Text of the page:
The Modesto Nuts are waiting for the real Rosell Herrera to rejoin their lineup.
The promising 21-year-old infielder is ranked as Colorado's No. 4 prospect after a stellar season with Class A Asheville in 2013 and earning South Atlantic League MVP. He batted .343/.419/.515 with 16 homers, 76 RBIs and 21 stolen bases for the Tourists but has struggled with the Nuts to start out the year. Nagging injuries to both wrists that kept him out for more than five weeks didn't help.
Through his first 21 games of the season, Herrera was hitting .253/.279/.265 with just one extra-base hit, eight RBIs and three stolen bases. Herrera rejoined his teammates Saturday, trying to find the rhythm that makes him one of the Rockies' most exciting farmhands.
"It's an adjustment for him," Modesto manager Don Sneddon said. "I don't think he's adapted yet. He hasn't hit real well for us at this level. ... He's yet to prove he's a very good high-A hitter. That could've been because of the wrists, so we're hoping that takes care of that and he gets games under his belt now and shows what he can do offensively."
But now that Herrera's getting back into the swing of things, Sneddon likened it to a second Spring Training.
Following his breakout campaign last year, Sneddon said Herrera went back to the Caribbean to play winter ball before going to big league Spring Training, since he's on Colorado's 40-man roster. Sneddon said there wasn't a specific diagnosis on Herrera's wrists but that he simply needed some rest.
"I don't think it was something that was serious at all but something that needed to be tended," Sneddon said. "Probably more than anything, it was about getting over the mental side of this thing. And that's where I think he's at now -- knowing that he can swing without any ramifications or pain in the wrist."
Since he was signed out of the Dominican Republic as a 17-year-old, Herrera's primary position has been shortstop, but the organization is already thinking long-term about his future.
With early MVP candidate Troy Tulowitzki manning shortstop in Denver and under contract until at least 2020, along with emerging 23-year-old third baseman Nolan Arenado, the left side of the Rockies' infield might be set for years to come.
So could Herrera's MLB future be as an outfielder?
"That's not going to be my decision," Sneddon said. "I'm not really privy to where they see him, but I just know they want him to work out at short primarily, they want to work him out at third and we'll work him out in the outfield. If his bat gets going like I think it will, that'll get you a position, won't it? If you can hit, we'll find you a spot."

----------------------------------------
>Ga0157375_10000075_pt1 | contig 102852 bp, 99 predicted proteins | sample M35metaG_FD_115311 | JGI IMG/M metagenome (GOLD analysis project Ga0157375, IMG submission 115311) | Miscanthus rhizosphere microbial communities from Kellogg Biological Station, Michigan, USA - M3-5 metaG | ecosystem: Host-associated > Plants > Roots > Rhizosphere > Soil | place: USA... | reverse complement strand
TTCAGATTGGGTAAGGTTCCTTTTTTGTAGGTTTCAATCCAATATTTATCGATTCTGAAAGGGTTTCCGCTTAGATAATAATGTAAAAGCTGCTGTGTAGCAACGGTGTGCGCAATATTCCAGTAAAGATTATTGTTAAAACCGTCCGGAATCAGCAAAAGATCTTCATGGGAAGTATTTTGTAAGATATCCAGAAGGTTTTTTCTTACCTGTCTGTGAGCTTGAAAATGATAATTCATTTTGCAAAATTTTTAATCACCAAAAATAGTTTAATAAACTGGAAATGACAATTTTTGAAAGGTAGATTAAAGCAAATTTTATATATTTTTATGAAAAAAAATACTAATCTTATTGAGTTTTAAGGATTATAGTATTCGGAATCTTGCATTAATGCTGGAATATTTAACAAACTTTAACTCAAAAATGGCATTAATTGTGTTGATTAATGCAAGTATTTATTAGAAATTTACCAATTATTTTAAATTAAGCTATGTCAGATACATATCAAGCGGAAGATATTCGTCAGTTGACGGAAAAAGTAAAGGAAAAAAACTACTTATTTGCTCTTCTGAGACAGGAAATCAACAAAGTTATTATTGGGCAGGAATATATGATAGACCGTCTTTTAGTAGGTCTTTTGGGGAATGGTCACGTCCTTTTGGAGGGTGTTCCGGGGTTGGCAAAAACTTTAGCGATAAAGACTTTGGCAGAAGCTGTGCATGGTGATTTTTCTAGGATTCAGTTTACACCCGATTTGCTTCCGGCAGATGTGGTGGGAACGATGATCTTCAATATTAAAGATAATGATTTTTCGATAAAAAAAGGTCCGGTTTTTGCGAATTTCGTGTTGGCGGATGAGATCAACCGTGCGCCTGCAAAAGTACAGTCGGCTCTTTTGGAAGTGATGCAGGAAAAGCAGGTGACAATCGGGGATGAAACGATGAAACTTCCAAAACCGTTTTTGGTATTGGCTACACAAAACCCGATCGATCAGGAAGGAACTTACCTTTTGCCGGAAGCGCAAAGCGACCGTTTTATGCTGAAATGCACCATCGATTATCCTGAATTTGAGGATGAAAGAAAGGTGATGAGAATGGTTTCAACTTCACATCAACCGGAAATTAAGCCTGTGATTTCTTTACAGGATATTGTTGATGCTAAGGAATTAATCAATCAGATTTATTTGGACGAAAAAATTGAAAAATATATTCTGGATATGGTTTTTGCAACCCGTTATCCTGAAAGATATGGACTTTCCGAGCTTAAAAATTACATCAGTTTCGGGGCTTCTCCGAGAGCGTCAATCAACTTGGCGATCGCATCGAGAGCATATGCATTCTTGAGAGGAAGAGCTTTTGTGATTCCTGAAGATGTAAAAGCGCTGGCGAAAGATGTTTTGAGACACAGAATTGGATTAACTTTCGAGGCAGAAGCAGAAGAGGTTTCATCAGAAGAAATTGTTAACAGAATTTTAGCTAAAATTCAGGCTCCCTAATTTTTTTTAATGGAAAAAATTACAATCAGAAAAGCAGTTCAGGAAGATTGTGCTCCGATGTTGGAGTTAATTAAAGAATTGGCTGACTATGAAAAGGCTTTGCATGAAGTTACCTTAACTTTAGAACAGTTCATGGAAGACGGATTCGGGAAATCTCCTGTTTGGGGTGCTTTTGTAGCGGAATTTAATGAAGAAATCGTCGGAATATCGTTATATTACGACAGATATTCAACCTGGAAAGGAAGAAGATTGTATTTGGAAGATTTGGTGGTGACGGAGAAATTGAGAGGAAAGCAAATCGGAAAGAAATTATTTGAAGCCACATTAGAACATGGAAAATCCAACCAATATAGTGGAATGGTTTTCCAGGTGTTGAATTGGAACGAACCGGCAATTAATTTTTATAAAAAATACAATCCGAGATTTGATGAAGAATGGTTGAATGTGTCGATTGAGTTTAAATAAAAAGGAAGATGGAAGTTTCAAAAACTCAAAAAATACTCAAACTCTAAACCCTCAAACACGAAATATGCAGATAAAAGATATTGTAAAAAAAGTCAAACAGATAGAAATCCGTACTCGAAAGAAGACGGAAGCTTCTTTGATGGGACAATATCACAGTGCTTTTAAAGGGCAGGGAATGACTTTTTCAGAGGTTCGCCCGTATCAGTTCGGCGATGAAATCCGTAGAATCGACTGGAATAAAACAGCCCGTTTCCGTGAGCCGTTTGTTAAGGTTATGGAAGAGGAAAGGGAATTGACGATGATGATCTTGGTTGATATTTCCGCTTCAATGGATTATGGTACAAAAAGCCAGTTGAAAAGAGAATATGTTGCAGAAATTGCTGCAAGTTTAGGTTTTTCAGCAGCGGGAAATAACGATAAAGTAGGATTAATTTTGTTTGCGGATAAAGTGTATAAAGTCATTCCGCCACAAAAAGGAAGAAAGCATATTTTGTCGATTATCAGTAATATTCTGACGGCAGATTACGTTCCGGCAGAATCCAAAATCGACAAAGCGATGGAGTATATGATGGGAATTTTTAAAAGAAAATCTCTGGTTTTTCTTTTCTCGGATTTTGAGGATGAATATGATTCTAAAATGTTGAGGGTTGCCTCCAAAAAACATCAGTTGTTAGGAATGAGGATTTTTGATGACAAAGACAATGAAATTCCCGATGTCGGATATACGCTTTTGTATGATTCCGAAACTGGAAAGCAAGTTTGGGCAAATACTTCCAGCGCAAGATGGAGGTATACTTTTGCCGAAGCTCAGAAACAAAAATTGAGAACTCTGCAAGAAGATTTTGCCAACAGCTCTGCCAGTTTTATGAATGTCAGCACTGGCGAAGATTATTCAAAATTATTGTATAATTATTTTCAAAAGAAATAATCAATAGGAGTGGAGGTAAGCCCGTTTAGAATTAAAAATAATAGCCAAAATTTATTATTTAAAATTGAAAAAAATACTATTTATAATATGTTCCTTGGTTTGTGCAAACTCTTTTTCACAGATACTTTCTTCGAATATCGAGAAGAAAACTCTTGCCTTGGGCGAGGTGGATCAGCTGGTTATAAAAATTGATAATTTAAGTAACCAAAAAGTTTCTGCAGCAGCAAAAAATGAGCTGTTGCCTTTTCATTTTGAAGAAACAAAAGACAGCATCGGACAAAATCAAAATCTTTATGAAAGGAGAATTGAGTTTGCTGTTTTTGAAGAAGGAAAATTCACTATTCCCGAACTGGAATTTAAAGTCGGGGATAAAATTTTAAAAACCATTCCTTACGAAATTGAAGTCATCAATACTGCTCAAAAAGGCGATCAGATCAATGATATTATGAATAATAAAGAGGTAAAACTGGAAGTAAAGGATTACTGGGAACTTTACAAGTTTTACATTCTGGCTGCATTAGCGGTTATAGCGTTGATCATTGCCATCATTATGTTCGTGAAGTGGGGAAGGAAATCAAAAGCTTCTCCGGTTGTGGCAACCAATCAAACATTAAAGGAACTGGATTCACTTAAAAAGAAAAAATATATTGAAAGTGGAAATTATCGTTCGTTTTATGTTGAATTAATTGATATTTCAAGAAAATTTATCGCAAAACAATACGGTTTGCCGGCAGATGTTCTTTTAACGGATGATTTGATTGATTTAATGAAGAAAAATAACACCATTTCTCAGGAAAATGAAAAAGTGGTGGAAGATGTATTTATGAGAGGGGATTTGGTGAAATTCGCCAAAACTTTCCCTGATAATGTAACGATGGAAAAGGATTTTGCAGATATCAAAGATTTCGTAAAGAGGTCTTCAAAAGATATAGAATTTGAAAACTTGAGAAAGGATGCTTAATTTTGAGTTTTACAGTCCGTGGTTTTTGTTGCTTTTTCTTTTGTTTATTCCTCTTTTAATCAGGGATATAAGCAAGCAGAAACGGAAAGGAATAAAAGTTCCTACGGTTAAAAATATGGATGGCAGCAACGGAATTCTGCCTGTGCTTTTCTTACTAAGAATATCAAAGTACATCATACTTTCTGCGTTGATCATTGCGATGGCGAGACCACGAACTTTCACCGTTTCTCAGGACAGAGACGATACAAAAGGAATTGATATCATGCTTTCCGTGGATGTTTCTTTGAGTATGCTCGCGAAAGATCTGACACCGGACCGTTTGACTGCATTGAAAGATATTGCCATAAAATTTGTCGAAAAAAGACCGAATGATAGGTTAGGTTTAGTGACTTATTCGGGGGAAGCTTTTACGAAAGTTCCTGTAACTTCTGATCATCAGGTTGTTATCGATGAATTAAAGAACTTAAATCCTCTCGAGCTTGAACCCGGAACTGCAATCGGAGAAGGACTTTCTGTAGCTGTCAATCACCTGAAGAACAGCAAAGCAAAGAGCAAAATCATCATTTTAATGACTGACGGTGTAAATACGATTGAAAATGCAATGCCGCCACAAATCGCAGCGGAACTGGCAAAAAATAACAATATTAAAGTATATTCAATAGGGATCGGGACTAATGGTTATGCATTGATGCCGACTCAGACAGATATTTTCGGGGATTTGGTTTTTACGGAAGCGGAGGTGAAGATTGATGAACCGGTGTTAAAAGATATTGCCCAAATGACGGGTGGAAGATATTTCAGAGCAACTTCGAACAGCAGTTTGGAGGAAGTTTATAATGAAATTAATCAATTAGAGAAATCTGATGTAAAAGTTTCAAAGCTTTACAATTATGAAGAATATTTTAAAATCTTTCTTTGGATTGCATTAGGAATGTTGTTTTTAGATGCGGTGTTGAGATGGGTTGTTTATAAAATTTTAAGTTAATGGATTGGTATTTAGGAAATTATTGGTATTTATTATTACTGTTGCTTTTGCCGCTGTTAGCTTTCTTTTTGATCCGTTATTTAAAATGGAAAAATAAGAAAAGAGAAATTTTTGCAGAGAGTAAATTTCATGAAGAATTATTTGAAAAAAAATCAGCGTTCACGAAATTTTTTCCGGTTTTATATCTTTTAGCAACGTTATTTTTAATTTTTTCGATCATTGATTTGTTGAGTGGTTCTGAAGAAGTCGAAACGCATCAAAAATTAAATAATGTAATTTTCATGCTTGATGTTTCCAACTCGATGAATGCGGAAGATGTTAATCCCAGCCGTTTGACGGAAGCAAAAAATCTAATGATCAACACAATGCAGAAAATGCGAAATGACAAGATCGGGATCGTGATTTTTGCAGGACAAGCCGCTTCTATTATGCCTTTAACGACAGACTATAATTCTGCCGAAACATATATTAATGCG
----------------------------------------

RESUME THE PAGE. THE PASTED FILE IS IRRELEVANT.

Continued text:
Listed at 6-foot-3, 190 pounds with an above-average arm, Herrera has split his playing time between shortstop and third base this year. Sneddon thinks Herrera has all the physical tools to make the transition to the outfield, if needed.
Speaking of versatility, it's also worth noting that Herrera can hit from both sides of the plate, though Sneddon said Herrera's left-handed hitting is slightly ahead of his right-handed batting at this point.
With gap-to-gap power, two taped wrists and a couple of weeks left before the All-Star break, Herrera and the Nuts are hoping for big things ahead.
"The pitching is really good this year in this league, and you're thrown right into the fire," Sneddon said. "You don't have the luxury of beating up on some lower-level pitchers first to get your confidence. He's right back into it. That's going to be tough, but I think he can do it, and we're anxious to get him rolling."
Rough return: Top Astros pitching prospect Mark Appel had a tough start Saturday as he returned to the Cal League for the first time since going back to extended Spring Training. Rancho Cucamonga battered him around for 10 runs on 10 hits in 1 1/3 innings, pushing Appel's ERA to 11.93 in five starts (14 1/3 innings) this season.
Home run Hunter: Through 59 games, Lake Elsinore outfielder Hunter Renfroe leads the Cal League with 15 home runs to go along with a .287/.360/.574 slash line and 48 RBIs. The Padres' No. 5 prospect hit two dingers and drove in a career-high six runs Saturday in a 9-7 win over Visalia.
Another no-no: Southpaw and No. 9 Seattle prospect Tyler Pike fanned eight batters over six innings before Mark Bordonaro and Blake Hauser closed out a no-hitter for High Desert in a 5-0 win over Rancho Cucamonga. The trio of Josh Hader, J.D. Osborne and Daniel Minor accomplished the feat for Lancaster on May 13.